“Arriving in Style” is the catch phrase for the Town Cars exhibit at the Petersen Automotive Museum. If you’ve ever had the pleasure of arriving – anywhere – in one these fine automobiles, doing so in style was definitely the right description.

The Petersen has gathered together some of the finest and most interesting examples of town cars from the height of their popularity to models from later years as they began to fall out of favor as driver and owner became one.  What makes a town car? The driver’s or chauffeur’s area was exposed to the open air, just like a horse drawn carriage would have been. This trend lasted until World War II, after which it became relegated to custom orders and concept cars as chauffeurs now sat in enclosed compartments.

From the very early 1897 Benz Mylord Coupe that still looked of a horse drawn carriage to the outlandish 1962 Rolls-Royce owned by Liberace, all of the cars on display employed a driver to get the car owner from one location to another. Each of these chauffeurs was essentially out in the elements, which would be quite enjoyable on a sunny day, but not as delightful in inclement weather.  The 1932 Plymouth has a very interesting history – it was owned by Franklin D. Roosevelt and was chosen, even though it has a custom built body, for its less auspicious name in response to the Great Depression.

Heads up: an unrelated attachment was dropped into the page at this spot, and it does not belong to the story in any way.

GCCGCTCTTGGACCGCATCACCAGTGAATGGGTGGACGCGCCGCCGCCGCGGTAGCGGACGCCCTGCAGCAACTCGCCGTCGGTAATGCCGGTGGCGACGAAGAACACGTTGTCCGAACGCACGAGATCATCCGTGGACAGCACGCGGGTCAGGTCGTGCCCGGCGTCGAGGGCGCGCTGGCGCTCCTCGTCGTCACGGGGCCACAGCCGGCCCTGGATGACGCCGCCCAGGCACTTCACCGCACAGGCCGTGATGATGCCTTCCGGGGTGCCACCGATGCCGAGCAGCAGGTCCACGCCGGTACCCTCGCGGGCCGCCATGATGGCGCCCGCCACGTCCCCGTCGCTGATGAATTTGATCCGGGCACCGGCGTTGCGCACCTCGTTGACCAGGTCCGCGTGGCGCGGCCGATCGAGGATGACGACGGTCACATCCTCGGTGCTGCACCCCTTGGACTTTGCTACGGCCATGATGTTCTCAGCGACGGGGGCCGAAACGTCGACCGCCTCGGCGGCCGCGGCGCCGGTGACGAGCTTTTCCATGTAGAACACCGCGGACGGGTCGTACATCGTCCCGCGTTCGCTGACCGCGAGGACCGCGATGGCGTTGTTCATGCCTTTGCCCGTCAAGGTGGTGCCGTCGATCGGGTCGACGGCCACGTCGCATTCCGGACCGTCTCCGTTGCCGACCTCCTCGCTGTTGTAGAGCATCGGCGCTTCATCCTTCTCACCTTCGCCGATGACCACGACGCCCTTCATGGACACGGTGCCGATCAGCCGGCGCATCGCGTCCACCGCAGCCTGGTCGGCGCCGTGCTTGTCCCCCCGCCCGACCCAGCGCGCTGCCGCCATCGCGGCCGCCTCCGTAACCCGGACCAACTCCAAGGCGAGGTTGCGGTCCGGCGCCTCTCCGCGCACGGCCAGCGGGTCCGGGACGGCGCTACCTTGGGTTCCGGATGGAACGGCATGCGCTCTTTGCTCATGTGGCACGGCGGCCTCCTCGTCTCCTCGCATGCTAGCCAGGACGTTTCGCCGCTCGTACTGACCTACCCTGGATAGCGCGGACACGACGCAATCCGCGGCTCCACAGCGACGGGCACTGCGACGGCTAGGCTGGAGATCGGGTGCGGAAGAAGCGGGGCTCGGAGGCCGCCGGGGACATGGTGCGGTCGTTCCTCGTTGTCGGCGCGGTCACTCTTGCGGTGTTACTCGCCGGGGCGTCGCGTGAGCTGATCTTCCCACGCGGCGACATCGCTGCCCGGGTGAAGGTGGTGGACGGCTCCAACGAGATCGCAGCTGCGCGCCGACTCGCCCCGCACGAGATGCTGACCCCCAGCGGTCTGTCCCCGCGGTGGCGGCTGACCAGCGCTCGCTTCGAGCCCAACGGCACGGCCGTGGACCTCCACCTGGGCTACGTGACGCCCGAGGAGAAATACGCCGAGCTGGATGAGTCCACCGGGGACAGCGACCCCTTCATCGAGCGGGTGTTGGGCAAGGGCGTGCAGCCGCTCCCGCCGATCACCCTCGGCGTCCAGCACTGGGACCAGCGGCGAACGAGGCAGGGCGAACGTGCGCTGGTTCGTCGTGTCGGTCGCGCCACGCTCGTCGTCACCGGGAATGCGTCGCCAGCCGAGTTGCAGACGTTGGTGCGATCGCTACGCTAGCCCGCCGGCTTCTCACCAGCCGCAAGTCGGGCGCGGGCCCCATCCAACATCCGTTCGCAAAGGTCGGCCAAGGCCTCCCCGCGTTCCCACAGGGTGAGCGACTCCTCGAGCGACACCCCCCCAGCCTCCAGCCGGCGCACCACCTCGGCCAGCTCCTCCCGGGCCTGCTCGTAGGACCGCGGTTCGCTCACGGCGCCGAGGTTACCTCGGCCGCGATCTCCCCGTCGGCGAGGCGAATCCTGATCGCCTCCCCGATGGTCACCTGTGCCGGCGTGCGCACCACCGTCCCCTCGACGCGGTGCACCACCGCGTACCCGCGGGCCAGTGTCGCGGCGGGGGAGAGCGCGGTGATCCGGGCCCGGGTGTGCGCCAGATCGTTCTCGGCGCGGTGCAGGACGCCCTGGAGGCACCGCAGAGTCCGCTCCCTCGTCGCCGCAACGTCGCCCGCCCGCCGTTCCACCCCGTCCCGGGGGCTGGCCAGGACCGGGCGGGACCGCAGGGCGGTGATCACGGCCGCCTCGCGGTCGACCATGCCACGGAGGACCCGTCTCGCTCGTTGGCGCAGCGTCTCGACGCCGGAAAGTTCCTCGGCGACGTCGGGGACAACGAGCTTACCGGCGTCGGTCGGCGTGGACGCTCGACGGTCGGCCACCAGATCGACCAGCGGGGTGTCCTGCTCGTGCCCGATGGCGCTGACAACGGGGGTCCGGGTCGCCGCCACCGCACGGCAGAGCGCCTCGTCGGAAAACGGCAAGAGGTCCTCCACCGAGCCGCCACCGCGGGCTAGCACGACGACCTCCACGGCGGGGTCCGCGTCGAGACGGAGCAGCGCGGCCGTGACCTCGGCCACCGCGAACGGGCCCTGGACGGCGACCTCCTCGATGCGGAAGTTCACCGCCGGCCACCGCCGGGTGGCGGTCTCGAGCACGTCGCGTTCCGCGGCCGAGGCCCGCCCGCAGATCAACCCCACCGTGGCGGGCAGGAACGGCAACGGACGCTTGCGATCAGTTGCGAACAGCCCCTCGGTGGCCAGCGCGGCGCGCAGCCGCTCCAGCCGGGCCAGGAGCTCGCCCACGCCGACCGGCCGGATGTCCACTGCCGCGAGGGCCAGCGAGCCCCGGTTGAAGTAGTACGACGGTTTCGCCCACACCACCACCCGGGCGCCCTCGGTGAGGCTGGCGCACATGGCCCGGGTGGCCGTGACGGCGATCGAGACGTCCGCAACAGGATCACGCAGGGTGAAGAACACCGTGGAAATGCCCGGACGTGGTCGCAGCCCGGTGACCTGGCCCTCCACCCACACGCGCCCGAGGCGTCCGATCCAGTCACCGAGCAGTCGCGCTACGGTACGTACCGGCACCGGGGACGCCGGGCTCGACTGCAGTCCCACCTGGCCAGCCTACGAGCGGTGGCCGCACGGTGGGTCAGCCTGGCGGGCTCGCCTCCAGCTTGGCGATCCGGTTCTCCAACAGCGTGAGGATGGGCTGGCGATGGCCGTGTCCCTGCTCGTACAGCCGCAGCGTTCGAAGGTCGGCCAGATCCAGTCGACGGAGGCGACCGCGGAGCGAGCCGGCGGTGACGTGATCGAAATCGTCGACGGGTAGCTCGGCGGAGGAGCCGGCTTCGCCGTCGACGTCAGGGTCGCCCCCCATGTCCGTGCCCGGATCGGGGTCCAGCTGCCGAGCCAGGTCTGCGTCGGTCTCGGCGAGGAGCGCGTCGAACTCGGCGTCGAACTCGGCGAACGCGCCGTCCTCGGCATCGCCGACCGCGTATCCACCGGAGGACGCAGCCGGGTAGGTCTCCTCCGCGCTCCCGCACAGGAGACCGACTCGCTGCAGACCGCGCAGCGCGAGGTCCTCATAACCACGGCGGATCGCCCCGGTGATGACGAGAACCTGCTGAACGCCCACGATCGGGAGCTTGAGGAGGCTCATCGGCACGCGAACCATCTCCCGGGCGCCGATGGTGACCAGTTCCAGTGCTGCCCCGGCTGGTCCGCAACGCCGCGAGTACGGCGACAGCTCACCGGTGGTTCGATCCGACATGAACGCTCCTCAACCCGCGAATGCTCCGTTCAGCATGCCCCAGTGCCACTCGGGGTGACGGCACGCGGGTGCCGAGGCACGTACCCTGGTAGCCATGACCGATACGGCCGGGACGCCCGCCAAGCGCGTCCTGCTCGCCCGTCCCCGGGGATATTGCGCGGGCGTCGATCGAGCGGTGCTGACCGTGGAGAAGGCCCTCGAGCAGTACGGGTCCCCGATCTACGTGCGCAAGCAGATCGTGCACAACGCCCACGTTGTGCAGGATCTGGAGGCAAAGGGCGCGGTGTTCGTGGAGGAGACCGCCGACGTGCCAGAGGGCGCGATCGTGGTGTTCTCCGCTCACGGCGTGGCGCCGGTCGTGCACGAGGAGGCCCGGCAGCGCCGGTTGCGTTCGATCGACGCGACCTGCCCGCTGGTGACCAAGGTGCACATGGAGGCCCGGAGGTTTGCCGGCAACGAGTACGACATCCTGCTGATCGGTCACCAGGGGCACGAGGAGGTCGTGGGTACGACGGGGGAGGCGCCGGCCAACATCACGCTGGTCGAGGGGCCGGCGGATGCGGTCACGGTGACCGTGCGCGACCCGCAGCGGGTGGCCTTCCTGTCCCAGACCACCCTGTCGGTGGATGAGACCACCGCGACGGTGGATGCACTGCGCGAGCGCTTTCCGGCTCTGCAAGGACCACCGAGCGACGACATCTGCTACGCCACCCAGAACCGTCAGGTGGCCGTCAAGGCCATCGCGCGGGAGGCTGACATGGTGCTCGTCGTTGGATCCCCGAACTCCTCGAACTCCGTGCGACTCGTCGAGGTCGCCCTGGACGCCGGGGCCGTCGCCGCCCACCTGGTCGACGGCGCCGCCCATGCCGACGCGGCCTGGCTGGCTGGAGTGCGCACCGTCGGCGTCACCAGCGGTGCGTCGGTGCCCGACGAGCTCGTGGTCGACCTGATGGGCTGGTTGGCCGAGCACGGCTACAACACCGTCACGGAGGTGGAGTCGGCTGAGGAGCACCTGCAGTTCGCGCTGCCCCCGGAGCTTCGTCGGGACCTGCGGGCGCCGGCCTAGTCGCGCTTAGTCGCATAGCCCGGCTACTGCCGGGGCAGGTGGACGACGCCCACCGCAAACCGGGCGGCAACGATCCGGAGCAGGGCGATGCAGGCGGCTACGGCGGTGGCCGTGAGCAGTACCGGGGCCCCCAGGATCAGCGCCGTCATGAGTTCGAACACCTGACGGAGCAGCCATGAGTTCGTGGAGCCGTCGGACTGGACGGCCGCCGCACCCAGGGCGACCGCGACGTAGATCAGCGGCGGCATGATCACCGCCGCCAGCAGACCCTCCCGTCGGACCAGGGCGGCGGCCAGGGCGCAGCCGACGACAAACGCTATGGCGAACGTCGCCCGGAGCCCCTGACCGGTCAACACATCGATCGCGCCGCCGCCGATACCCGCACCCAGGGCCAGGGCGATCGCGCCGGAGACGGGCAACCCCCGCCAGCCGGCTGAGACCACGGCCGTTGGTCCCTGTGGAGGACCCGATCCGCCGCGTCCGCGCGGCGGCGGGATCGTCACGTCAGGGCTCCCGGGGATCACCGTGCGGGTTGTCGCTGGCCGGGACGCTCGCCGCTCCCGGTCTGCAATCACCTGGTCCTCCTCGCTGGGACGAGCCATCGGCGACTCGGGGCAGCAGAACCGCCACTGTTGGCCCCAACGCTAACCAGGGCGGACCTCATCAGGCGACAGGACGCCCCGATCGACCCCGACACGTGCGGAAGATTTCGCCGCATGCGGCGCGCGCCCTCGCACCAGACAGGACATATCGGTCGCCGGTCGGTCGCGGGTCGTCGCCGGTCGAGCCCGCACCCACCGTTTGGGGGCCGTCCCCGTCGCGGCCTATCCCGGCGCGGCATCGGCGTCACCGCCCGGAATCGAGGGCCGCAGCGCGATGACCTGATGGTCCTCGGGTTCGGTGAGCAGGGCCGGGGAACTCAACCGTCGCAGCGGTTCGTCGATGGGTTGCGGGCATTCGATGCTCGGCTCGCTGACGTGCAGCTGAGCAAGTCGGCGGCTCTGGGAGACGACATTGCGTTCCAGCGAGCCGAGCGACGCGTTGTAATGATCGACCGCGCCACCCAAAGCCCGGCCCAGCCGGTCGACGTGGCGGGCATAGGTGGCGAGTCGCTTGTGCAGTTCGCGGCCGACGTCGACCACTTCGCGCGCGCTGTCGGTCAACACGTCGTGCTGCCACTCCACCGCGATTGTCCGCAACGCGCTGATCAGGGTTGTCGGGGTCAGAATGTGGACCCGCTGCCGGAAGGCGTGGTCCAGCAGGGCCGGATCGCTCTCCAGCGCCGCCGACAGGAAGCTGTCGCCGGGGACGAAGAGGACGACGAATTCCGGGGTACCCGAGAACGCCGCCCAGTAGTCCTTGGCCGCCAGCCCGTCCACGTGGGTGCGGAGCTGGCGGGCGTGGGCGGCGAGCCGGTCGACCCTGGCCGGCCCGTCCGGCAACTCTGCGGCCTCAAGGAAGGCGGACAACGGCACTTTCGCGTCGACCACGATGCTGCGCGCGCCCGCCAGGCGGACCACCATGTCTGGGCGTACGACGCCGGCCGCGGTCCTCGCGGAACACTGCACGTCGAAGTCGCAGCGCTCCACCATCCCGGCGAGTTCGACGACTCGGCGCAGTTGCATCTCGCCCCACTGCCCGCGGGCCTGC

The more modern town car was many times a concept or promo car like this 1959 Scimitar Town Car Phaeton. Commissioned by the Olin Aluminum Corporation to demonstrate the use of aluminum in the construction of automobiles, this town car was built by Brooks Stevens and debuted at the 1959 Geneva Auto Show. One cool feature this car has was a retractable roof that covered the drivers area; if you wanted a full convertible, the rear passenger’s roof could then be lowered into the trunk.

Make sure you make out to the Petersen soon to check out the Town Cars exhibit, because on Oct. 19 they will be closing for a year for extensive renovations.  Special thanks to the Petersen’s superb team of curators and researchers, who provided the fantastic details about these cars!

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